There’s a train that runs past the sewage plant, in the richest part of town. On one side of the tracks is the plant, surrounded by overgrown forest where – until the cops finally caught on last year – some kids were free to grow as much weed as they liked. Past that, of course, is a graveyard, and then you come to the dump. On the other is the cracked and faded bricks of council estates and shops that nobody visits anymore, and have probably been closed for years now, but who’s going to notice?
The train station sits at the bottom of a hill, and when you climb it, you emerge past the estates and shops and graveyards into a beautiful suburban paradise of semi-detached houses and four wheel drives, the hideous part of town where I used to live. It’s called Berrylands, as in, “land of berries” except not at all as it actually means “land of hill” because old english doesn’t give a fuck. Like every other town in this country, it used to be a farm, and like every other suburb in London, this all changed with the train. You can get from Berrylands to Waterloo in 28 minutes, and this is on the slow train.
Since then, it’s been the place where the middle class go to stay close to their inner city job, but also keep their kids in a good catchment area, so the kids do well enough in Primary School in order to get into get into Tiffin when they’re old enough. It is a predictably depressing place, full the worst Middle Class tendencies, performative wars of who has the best house, who throws the best parties, whose children definitely aren’t like all the other children drinking in the park. I – obviously – never fit in, and by far the worst time in my life was the seven years I spent in Grand Avenue Primay School, a prestigious school that responded to my then undiagnosed autism by giving me the privilige of sitting on my own in the dark every lunch.
There’s very little special about my hate for this town, so many queer friends, friends with mental illness, friends who just didn’t do Gender right, have stories about the scars of growing up with barely concealed violence under the surface of middle class decorum. What is special about Berrylands is the train. And the sewage, and the council estate, and the graveyard, and the kids in the forest. I love this little strip of land, this forgotten poor area that has to be ventured into whenever you journey into your well paying London job, this permeant reminder that you will never fucking escape and you will never, ever be rich.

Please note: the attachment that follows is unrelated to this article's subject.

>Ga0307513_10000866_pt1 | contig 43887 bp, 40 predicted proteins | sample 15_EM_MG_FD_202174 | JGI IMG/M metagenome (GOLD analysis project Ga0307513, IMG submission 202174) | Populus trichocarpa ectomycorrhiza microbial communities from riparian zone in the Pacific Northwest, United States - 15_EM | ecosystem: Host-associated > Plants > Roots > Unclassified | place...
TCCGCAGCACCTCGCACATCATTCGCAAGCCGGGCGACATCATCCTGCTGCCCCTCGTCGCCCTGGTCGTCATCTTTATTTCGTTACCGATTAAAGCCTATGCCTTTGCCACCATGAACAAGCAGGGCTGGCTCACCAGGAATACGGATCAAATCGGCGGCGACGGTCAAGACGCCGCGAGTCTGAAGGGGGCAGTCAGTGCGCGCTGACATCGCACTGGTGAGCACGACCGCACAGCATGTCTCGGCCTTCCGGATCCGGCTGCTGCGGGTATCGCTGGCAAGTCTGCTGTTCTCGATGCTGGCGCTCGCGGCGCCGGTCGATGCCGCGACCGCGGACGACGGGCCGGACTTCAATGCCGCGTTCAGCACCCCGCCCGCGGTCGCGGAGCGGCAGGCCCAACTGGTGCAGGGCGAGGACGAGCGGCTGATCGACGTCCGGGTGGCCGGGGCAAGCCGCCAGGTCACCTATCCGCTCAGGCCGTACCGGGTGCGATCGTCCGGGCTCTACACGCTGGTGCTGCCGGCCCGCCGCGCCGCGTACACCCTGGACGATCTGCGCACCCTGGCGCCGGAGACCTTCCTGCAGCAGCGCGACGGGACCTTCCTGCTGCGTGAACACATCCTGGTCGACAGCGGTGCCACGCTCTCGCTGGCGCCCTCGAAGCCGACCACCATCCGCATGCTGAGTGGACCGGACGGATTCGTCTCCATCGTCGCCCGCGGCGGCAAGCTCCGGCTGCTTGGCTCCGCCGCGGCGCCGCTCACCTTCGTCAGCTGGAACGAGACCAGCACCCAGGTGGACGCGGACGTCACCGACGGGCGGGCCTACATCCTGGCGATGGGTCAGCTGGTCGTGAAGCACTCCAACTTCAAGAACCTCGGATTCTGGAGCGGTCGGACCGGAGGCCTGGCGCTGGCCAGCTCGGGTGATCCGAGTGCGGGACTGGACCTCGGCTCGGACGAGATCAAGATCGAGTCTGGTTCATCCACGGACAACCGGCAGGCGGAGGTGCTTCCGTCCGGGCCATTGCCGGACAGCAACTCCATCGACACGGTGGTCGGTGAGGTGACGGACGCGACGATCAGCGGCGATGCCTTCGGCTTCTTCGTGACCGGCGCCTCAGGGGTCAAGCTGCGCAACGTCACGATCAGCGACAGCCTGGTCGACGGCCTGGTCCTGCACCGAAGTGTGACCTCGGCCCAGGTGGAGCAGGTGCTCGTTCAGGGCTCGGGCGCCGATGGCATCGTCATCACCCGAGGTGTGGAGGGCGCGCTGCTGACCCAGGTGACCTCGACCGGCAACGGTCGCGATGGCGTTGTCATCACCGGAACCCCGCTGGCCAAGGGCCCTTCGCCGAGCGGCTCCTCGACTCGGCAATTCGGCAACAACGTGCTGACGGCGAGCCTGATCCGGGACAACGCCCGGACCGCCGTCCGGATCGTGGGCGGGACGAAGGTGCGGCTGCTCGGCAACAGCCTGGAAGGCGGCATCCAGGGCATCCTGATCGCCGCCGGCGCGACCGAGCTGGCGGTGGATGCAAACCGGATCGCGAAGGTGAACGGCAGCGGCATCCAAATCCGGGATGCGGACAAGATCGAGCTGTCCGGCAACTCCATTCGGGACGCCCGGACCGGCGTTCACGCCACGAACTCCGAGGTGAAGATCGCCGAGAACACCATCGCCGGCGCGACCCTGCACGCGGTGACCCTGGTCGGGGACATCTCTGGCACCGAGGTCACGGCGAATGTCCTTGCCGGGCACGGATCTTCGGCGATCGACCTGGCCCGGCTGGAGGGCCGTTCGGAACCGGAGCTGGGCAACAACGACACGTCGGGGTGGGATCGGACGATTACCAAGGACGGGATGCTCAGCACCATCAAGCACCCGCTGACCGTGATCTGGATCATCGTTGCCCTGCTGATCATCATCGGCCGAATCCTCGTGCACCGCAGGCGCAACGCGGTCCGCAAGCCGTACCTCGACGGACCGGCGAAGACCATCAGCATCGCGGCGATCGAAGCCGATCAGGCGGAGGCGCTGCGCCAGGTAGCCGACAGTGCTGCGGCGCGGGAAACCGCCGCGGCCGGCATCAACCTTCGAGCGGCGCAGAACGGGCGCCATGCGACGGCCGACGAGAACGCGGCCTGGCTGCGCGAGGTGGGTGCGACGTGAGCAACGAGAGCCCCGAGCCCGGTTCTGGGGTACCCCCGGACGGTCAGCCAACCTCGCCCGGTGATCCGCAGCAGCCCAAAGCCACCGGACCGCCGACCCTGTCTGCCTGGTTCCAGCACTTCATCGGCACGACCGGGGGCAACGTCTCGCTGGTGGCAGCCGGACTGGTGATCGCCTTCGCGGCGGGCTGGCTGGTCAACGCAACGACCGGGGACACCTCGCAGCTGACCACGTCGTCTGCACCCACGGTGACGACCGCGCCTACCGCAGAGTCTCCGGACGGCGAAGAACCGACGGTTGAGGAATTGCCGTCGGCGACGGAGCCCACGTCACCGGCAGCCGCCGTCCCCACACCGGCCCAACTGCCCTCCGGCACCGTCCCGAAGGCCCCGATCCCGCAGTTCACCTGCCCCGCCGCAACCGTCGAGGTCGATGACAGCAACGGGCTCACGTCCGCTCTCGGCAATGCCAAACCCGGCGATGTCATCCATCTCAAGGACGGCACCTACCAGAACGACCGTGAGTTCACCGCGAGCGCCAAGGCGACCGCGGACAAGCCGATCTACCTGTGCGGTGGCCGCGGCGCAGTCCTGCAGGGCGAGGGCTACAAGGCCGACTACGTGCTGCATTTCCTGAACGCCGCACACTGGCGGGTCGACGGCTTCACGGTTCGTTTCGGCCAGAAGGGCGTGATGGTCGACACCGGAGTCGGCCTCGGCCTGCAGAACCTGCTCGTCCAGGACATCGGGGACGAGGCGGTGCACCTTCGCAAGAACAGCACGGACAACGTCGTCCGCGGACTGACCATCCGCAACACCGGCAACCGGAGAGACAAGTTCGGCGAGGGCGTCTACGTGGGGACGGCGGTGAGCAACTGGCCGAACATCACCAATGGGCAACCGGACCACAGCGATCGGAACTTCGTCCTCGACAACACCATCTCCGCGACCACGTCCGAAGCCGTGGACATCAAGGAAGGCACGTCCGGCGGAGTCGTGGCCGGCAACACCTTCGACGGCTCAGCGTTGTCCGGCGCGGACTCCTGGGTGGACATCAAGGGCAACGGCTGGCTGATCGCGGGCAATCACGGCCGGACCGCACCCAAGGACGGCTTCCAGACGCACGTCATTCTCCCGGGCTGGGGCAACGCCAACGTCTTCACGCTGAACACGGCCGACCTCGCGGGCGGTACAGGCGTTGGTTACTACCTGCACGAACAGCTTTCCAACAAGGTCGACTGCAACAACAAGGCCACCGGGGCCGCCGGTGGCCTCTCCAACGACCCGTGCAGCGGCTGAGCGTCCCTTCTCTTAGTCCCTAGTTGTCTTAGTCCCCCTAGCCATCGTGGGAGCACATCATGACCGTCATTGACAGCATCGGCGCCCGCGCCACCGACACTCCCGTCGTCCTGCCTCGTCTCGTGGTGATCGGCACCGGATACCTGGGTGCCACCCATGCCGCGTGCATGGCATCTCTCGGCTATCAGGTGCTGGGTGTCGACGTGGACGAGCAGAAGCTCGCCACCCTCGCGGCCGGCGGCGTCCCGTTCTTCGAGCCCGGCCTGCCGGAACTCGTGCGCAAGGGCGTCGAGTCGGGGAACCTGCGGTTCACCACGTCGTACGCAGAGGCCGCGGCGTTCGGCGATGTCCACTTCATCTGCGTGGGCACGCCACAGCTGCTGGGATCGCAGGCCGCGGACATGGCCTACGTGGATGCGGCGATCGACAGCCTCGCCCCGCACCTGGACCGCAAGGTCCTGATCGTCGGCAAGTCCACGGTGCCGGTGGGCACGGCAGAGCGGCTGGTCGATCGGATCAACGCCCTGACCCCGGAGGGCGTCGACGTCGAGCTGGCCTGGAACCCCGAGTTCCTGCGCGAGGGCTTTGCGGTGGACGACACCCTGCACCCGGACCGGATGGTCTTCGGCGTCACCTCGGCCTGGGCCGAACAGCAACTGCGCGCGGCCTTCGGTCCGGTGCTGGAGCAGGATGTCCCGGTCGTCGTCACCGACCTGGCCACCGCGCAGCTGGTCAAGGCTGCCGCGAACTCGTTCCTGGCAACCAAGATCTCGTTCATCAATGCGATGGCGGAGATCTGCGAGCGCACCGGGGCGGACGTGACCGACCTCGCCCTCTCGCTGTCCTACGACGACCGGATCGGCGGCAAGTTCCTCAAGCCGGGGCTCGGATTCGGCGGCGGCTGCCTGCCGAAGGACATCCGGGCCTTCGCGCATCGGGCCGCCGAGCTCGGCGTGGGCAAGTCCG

The truly rich live in Guilford, or some other more remote part of Surrey that doesn’t have the problem of being confronted with reality every morning. But in Berrylands, as the Middle Class make play at being on top of the world, every morning they have to walk five minutes down the hill and unless the wind is very, very kind, contend with the smell of processed shit right there on their lips as they wait for the train. For two summers, I took this train at 7AM with the other office workers, shuffled into the few spaces left, and stood shoulder to shoulder, ass to ass with them for the 25 minutes until we reached Vauxhall. Nobody made eye contact and nobody made a sound, save for the brief moments of apology when a briefcase prevented another body from being crammed in.
No matter how many times I made the journey, it never failed to be surreal, to be presented with such a perfect encapsulation of the central lie holding up the British Middle Class every single morning. I am not going to miss having to live in the place where my family’s presence was so reviled as we couldn’t afford to renovate our house and thus were an eyesore on the otherwise well groomed road, but I am going to miss playing my part in that scene. Eventually London’s suburbs will become so expensive that there will be no more poor people left, and nobody will have to contend with living next to one and being reminded that if the wind changes just a hair, they could be poor too. But even with me gone, even when all people earning less than £100k have been forced out of the area for good, they’re still all going to have to walk down that hill, wait on that platform, and smell the air at Berrylands Station.
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Also: After the second summer, my mum’s friend had stepped down from CEO of the company due to a mental break, and was replaced by the guy who was having an affair with my boss and had waved his massive dick around at the Christmas do, which I believe was the cause of the mental break. I was not invited back.